The oil and gas industry enjoys broad exemptions from seven federal environmental laws, operating in ways that are illegal for other U.S. industries. For example, because the industry is exempt from the Resource Conservation and Recovery Act, hazardous waste from fracking, including soil and water contaminated with drilling fluids, is unregulated.

Sixty-five fracking chemicals are federally listed as hazardous, and EPA documents note that some “cause kidney, liver, heart, blood, and brain damage through prolonged or repeated exposure.” These chemicals are pumped into the ground, but because of this enormous loophole, they become legally benign when they return to the surface, allowing mishandling of potentially toxic waste.

Another loophole dodges the Superfund law, which requires that polluters remediate for carcinogens like benzene released into the environment. And the most well-known of these exemptions is the “Halliburton loophole,” which exempts drillers from revealing the chemicals used in fracking fluid, bypassing the Clean Water and Safe Drinking Water acts — and makes it impossible to fully assess the risks fracking poses to public health and drinking water.

Recently, several states have passed fracking chemical disclosure bills, but so far Halliburton and industry cronies are winning the proprietary trade secret fight. In Wyoming, which has one of the strictest disclosure laws, at least 150 chemicals remain secret. Disclosure comes months after fracking is finished, denying landowners the opportunity for baseline testing for chemicals.

A report by OMB Watch found that despite these new bills, disclosure is incomplete and lacks safeguards for public health and property owner rights.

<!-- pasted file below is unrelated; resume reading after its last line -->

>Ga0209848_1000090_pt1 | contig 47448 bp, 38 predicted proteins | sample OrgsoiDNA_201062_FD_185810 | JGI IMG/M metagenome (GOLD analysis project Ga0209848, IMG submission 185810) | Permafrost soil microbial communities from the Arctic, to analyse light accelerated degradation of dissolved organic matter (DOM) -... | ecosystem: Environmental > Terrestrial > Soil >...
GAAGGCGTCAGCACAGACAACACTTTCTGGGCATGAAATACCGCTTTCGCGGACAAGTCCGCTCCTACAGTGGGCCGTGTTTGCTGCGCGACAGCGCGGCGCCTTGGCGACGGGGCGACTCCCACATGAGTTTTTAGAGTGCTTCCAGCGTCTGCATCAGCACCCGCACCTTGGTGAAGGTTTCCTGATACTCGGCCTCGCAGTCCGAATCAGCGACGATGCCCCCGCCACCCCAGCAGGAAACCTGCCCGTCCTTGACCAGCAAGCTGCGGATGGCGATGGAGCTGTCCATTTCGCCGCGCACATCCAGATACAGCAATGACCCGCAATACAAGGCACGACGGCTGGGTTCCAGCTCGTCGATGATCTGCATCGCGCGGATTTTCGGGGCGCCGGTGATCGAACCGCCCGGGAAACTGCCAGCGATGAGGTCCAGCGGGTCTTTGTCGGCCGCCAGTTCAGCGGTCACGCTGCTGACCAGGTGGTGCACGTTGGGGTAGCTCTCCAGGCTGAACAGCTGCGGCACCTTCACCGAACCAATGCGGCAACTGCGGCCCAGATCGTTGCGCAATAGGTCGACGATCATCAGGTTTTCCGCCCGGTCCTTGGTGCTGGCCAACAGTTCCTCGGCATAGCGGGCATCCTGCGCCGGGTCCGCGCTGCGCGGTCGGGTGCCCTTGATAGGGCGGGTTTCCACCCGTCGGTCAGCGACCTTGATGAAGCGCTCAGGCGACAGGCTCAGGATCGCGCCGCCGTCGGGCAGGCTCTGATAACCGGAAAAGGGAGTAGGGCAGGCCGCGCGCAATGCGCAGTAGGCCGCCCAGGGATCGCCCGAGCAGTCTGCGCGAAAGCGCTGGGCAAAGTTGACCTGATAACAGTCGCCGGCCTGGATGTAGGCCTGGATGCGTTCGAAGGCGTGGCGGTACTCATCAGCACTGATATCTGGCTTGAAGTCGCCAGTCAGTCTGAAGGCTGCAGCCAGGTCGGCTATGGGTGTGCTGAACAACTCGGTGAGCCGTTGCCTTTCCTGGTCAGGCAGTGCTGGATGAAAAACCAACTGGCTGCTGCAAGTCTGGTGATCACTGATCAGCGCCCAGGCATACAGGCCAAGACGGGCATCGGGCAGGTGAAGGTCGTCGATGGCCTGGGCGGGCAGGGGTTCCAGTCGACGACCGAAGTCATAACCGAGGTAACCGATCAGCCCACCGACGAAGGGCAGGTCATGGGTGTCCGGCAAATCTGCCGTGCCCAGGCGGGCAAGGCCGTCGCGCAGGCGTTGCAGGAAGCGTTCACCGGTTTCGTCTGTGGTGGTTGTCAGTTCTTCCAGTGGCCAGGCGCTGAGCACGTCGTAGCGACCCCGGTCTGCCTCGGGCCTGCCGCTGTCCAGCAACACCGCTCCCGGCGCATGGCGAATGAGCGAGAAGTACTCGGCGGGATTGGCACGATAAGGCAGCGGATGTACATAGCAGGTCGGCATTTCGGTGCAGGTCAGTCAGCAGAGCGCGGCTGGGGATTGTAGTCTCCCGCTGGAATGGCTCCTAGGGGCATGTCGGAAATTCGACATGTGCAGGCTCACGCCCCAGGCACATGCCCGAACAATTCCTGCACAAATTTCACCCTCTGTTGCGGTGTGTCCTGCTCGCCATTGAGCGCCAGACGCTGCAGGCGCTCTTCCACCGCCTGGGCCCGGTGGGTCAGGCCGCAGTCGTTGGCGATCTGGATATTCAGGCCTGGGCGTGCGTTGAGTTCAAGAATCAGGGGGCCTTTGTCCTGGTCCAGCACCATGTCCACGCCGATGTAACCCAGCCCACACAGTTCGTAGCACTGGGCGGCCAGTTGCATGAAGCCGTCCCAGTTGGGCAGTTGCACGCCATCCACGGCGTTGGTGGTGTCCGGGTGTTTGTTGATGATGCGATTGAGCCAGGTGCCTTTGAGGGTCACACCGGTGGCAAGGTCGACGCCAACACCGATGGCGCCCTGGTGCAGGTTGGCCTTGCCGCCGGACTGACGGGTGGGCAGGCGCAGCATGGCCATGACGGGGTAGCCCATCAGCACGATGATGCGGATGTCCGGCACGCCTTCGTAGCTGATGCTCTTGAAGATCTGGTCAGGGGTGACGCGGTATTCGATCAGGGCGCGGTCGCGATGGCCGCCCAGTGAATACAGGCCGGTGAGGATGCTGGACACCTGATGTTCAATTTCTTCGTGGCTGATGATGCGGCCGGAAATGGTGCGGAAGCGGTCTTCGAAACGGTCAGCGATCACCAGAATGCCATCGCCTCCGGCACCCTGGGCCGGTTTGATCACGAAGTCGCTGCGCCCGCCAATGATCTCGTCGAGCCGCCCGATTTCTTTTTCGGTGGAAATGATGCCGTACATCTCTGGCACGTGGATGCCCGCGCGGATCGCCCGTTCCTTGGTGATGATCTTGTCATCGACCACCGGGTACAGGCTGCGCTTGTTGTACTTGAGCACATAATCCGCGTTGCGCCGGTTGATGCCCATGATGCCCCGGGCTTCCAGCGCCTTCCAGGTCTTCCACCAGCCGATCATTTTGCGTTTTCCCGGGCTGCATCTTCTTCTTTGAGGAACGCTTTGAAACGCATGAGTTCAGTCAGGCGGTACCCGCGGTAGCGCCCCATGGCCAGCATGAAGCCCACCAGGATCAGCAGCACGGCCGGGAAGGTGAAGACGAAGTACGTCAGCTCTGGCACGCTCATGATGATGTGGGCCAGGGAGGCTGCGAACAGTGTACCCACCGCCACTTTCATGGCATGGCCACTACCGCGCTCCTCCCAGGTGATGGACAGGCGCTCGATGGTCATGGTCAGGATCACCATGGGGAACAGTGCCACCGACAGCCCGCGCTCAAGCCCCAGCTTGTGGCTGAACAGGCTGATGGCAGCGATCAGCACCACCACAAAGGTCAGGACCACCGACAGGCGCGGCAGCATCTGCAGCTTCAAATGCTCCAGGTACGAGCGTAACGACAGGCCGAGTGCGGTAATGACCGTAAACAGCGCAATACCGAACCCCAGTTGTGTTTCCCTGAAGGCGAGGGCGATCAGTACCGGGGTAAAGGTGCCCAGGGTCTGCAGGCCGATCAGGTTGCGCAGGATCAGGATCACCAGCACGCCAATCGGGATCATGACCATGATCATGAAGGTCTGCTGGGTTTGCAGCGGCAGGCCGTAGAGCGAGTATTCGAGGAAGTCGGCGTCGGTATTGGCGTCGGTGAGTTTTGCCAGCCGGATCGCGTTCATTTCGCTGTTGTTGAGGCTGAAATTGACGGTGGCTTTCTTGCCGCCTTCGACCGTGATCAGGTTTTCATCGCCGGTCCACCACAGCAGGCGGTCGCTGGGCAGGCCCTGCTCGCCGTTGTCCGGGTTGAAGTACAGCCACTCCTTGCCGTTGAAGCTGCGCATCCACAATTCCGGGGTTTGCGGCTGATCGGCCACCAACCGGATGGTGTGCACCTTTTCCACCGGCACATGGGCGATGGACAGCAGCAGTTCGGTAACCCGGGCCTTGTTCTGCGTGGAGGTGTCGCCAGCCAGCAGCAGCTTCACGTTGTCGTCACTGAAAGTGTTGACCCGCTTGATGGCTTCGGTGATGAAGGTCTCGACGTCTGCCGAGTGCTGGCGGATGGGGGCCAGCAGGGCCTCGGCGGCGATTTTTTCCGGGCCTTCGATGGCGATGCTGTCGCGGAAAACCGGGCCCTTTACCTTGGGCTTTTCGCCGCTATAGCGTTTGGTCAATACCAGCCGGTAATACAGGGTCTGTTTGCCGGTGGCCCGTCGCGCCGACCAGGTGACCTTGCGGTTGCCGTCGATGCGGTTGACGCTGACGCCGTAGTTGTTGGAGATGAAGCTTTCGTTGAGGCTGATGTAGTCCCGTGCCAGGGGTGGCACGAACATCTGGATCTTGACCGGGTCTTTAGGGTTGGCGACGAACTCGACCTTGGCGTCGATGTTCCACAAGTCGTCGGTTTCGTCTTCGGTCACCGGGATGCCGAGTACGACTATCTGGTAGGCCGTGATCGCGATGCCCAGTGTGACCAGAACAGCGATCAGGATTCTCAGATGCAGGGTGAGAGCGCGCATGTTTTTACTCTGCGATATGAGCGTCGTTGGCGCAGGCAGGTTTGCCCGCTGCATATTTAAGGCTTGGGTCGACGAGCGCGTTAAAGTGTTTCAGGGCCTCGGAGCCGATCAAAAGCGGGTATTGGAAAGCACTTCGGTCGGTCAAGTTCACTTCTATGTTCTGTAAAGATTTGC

Texas landowners know that fracking contaminates water. Yet, Elizabeth Ames Jones, former chairwoman of the Texas Railroad Commission, said that it was “geologically impossible for fracturing fluid or natural gas to migrate upward through thousands of feet of rock,” and into our water table. In Pennsylvania when water was contaminated by methane, Cabot Oil and Gas denied responsibility, claiming it migrated through natural pathways. And a recent Duke University study found fluids from the Marcellus formation were finding pathways into drinking water.

The wellbore itself creates a pathway for frack fluids and natural gas to contaminate water. Although cement casings are supposed to prevent this, they are often faulty. Industry’s own studies found that 18 to 24 percent of wells have casing “integrity” problems that increase over time. How long it might take for a casing to fail and for fracking chemicals and methane to migrate into water is anybody’s guess.